Other factors can also be involved. For example, it is true thatpolice officers are frequently called not only to the scene of crimes but alsoto the scene of other emergencies such as accidents, fires, disasters, andother situations that can potentially result in stress. Stress may be generatednot only because of the danger that is present in such situations but alsobecause of the human suffering and loss of life that may be present (Zhao, He& Lovrich, 2002). Arange of examples can be used for the purpose of illustrating theseobservations. A particularly well-known case involves the police officers inNew York City who were the first responders to the September 11, 2001 terroristattack, many of whom died at the scene of the attacks, with others sufferingsevere injuries as well as psychological trauma. Another well-known incidentinvolves the police officers in New Orleans who were among the first respondersto the flooding that occurred during Hurricane Katrina in 2005. In both instances,police officers were responding to an emergency situation that involved eithera terrorist incident or a natural disaster, and not a routine criminal matter.However, police officers lost their lives, suffered injuries, and experiencedseverely stressful situations that inevitably led to the development of mentalhealth difficulties such as post traumatic stress disorder in many instances.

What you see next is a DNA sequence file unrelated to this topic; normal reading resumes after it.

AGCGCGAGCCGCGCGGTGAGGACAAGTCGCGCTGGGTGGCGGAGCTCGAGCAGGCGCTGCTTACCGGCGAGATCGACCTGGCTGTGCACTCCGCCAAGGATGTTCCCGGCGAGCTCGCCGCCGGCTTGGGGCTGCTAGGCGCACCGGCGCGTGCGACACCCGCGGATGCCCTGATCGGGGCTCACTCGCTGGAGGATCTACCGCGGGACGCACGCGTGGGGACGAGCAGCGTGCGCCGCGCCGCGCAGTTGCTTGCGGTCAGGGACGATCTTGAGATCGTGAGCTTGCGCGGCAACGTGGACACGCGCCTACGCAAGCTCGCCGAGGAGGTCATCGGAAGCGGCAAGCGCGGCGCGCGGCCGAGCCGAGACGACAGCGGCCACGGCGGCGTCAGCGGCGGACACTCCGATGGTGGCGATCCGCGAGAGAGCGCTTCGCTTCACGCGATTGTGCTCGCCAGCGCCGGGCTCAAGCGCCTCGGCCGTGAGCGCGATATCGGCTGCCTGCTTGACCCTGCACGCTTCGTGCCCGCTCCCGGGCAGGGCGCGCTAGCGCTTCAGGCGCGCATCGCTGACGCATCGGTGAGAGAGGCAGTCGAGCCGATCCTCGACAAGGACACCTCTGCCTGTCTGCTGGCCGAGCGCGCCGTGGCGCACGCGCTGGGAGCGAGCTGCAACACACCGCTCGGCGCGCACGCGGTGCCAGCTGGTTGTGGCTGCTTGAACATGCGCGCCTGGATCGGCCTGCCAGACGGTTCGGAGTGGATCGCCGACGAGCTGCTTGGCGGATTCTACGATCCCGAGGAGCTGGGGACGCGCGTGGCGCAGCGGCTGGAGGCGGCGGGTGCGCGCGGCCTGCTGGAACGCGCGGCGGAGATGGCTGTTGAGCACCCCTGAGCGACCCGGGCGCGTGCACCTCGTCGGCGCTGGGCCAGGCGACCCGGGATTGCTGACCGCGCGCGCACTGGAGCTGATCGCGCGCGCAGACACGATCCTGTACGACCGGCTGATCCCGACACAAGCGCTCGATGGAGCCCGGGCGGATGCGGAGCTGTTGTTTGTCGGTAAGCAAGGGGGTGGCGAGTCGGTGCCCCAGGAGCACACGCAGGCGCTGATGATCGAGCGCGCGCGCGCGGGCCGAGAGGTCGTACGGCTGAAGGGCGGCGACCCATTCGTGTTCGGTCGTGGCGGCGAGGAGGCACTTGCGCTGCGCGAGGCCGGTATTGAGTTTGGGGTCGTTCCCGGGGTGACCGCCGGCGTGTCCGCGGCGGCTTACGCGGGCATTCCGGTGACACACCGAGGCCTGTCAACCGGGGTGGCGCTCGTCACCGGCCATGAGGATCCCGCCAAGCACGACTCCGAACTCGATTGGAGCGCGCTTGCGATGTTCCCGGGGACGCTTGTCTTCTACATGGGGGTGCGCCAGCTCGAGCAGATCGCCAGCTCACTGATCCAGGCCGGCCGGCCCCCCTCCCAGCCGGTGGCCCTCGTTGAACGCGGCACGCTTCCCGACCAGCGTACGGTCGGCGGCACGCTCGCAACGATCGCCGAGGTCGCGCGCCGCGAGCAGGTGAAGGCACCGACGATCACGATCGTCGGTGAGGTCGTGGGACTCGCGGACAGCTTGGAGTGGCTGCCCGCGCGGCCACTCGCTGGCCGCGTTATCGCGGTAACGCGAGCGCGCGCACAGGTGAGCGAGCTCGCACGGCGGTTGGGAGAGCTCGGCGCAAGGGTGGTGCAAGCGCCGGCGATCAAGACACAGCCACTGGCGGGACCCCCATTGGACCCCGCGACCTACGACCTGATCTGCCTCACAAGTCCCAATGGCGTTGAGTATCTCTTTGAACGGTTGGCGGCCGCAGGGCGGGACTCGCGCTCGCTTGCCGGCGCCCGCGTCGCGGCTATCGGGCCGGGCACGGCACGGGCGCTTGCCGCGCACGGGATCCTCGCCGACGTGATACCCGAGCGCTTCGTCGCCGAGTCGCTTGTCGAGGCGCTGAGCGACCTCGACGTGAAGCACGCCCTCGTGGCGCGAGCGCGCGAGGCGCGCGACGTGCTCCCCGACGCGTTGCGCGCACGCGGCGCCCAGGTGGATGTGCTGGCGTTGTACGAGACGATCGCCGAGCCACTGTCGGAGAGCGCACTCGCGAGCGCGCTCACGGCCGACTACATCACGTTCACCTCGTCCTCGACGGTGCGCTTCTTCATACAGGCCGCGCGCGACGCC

While it is certainly true that many police officers and law enforcementpersonnel go through their entire careers without ever experiencing a situationas dramatic as these, it is also true that there are many different kinds ofsituations that police personnel may be called upon to face that will involve atremendous amount of stress. Police officers routinely deal with matters suchas severe traffic accidents involving multiple deaths, construction accidents,and other situations that can be traumatizing to the individual thatexperiences them (Karaffa & Koch, 2016). RepeatedExposure to Horrible Criminal ActsLikewise,there are many other kinds of situations that are associated with police workthat can potentially generate stress. One of these involves the actual processof investigating crimes. Certainly, a law enforcement agent that is assigned tothe investigation of homicides, rapes, crimes against children, and othersevere criminal actions will routinely encounter the very worst aspects ofhuman nature and the darkest sides of the human personality. Repeatedly beingexposed to the misdeeds of dangerous criminal can have the effect of breedingpessimism and cynicism on the part of an individual. It can also bepsychologically disturbing to repeatedly view the scenes of gruesome crimes, orto interrogate criminals that are suspected of the foulest offenses.